A curious story has been traveling the internet and Moroccan newspapers for the past three days. I am certainly not the first to report on this story and don’t want to bore you with what by now is pretty old news – but I do want to briefly highlight this incident, because it constitutes an interesting perspective on the meaning of Ramadan in Morocco.
This past Sunday, a group of young protesters that calls itself MALI (Mouvement Alternatif pour les Libertés Individuelles – the alternative movement for individual liberties) gathered at the train station in Mohammedia (between Rabat and Casablanca) for a public picnic in broad Ramadan daylight. Their intent was to protest against the Moroccan law that forbids Muslims from eating in public during this month of fasting – because, they say, not all Moroccans are Muslims. According to the latest news, it seems that this group will be persecuted for their violation of said law.
They are right, of course, and in making this point they highlight a sticky issue that complicates the enforcement of a number of Moroccan laws. The Moroccan legal code includes a number of ordinances that are inspired by and based on religious proscriptions. An example is this particular ordinance against eating in public during Ramadan; another is the prohibition against the purchase of alcohol. In recognition of the fact that not all Moroccans are Muslims, the law officially applies only to those who abide by the tenets of Islam. But the issue is this: how does one determine, exactly, who is Muslim, and who is not? The Moroccan Carte Nationale (National Identity Card, affectionately called “la carte”) does not document a citizen’s religious affiliation, and as far as I know there is no other moment or way in which such affiliation is recorded. In the end, it is simply assumed (and every much expected) that all Moroccans are, in fact, Muslim.* And that is where the problem lies: without official documentation, religious affiliation is ultimately judged by appearance. If you look and behave as a Moroccan, you are expected to abide by Islamic proscriptions – in the same way that a European attempting to enter a mosque will be subjected to extreme testing in order to prove his or her Muslim identity.**
This particular incident points out that this kind of legal arrangement doesn’t work. You cannot enforce a law that applies only to a select group of people, if you have nothing but appearance to go on in distinguishing this group from any other. Appearance is always an imperfect measure, and even more so in the case of religion. Headscarves and burkas aside, religion cannot be read on someone’s body; it is not a biological trait.
This group is not the first to call attention to the problems involved with such legal arrangements. I remember a brief article in TelQuel a few months ago, in which the author called attention to the flawed logic behind the enforcement of the prohibition against buying alcohol. Just like this group of protesters, this writer remonstrated that you cannot and should not judge religion by appearance.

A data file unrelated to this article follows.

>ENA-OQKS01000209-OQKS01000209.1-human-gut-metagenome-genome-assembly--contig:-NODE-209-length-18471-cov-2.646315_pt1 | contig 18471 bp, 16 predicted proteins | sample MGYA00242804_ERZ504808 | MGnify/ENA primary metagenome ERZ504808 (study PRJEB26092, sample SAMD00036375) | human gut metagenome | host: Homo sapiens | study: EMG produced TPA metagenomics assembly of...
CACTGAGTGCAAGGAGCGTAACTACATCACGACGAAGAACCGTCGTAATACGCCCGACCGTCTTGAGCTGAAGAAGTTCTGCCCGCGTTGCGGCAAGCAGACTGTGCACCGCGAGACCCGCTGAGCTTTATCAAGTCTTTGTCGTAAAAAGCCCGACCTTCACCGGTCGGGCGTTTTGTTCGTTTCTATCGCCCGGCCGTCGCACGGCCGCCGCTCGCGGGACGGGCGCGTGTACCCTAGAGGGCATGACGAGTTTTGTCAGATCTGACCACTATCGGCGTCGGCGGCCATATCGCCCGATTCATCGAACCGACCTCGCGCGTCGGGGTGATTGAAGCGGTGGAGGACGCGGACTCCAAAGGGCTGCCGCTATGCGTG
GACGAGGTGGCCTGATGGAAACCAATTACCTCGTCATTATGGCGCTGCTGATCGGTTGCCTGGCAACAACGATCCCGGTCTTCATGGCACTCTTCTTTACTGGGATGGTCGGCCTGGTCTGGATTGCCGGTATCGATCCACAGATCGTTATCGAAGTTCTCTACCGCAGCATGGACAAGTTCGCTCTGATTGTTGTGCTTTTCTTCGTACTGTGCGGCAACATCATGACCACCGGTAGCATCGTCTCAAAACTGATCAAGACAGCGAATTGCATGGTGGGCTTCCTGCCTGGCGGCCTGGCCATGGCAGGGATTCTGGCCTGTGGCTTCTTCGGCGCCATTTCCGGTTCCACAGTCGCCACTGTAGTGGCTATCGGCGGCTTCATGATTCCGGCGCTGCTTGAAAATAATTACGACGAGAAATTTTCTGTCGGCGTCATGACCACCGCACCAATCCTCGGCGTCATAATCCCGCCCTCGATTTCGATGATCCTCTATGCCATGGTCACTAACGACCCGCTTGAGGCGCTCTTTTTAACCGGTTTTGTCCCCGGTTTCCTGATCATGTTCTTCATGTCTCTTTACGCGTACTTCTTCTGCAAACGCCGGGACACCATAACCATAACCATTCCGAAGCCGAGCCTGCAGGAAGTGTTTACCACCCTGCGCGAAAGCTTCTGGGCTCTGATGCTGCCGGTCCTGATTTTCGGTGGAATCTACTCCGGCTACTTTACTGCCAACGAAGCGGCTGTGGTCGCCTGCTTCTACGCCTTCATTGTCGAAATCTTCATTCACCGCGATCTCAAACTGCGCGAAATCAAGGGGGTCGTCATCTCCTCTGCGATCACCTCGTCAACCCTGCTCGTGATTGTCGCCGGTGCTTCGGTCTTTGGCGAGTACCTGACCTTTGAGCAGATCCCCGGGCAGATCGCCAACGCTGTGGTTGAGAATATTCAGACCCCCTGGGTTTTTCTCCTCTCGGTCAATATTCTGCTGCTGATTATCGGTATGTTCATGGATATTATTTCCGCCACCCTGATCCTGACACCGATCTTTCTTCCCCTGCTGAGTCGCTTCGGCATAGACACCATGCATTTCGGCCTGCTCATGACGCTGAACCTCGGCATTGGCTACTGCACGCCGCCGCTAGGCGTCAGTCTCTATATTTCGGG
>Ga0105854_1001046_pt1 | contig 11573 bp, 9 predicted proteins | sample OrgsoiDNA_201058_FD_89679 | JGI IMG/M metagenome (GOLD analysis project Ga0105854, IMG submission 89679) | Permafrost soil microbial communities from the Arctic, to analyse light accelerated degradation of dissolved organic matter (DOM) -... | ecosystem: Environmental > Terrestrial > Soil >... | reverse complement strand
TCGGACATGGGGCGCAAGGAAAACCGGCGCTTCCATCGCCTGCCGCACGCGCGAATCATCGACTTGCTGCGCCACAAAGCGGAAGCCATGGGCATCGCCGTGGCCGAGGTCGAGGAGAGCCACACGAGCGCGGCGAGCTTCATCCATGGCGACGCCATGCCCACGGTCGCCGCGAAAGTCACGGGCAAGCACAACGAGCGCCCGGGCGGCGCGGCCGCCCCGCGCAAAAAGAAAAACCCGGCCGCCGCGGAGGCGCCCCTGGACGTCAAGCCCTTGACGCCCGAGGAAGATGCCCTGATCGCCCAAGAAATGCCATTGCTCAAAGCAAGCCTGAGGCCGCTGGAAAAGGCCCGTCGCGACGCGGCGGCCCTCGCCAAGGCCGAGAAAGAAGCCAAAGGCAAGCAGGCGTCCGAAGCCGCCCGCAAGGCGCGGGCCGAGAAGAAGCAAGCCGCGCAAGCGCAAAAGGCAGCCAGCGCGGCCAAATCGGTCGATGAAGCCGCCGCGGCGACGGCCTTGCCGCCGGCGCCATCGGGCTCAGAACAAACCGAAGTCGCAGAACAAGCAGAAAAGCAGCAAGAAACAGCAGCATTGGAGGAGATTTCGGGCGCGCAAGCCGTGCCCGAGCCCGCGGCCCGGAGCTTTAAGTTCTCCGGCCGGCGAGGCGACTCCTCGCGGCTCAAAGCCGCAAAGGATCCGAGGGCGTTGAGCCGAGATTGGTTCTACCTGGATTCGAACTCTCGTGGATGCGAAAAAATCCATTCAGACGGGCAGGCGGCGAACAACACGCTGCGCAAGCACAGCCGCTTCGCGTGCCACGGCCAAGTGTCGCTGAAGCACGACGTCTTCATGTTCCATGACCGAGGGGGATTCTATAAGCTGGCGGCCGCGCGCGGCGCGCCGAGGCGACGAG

Yet in practice, the laws on alcohol do not lead to that much daily conflict, and most Moroccans have little trouble purchasing their alcohol. The infraction of drinking ranks much lower on the scale of gravity than does the ingestion of food during Ramadan. I’ve written before about the incredible cultural weight of fasting during this month. More so than any other pillar of Islam, participation in Ramadan is essential to the reinforcement of Moroccan identity. I suggested in that piece, and still think, that Ramadan embodies the essence of what Moroccans consider to be the hallmark of their culture: hospitality, openness, community-orientation, solidarity – and religion, of course. The result is that eating during Ramadan, unlike the drinking of alcohol, is much more than a religious infraction. Fasting is not just about God, but about the community – about cultural belonging.
It is this cultural weight, I think, that explains the gravity of this particular incident. These protesters did much more than violate a religious law – they flouted one of the pillars of national identity. A few reactions to the various blog posts that reported on this incident seem to read these actions as just that. They denounce this incident as detrimental to the country, or as a betrayal of the laws and of society. According to one commenter, what MALI did was “défier la loi, défier la société” (defying the law, defying society); Jillian C. York quotes another who writes that these protesters “should put this energy and effort into CONSTRUCTIVE actions, making our country better instead of Stupid events like these. Go out and DO something good for your country instead of finding everything wrong with it.”
How to evaluate this incident? Yes, these protesters violated a law, but does this law make sense? We may disagree with the application of this law, but who are we to judge? Should religious proscriptions be enforced by national law, or could one argue that religion becomes much more than a personal choice when it’s been woven so tightly into the fabric of cultural practice and social organization? And then, was MALI’s action the most effective way to claim religious and cultural freedom, or was it mostly an unproductive form of provocation?
What do you think?
* According to official statistics, about 99% is, in fact, Muslim. Of course this includes all those whose affiliation with Islam is no more than cultural.
** simply donning a headscarf will not work, I’ve ascertained from people who have tried this. You will, at the very least, have to recite something from the Qur’an.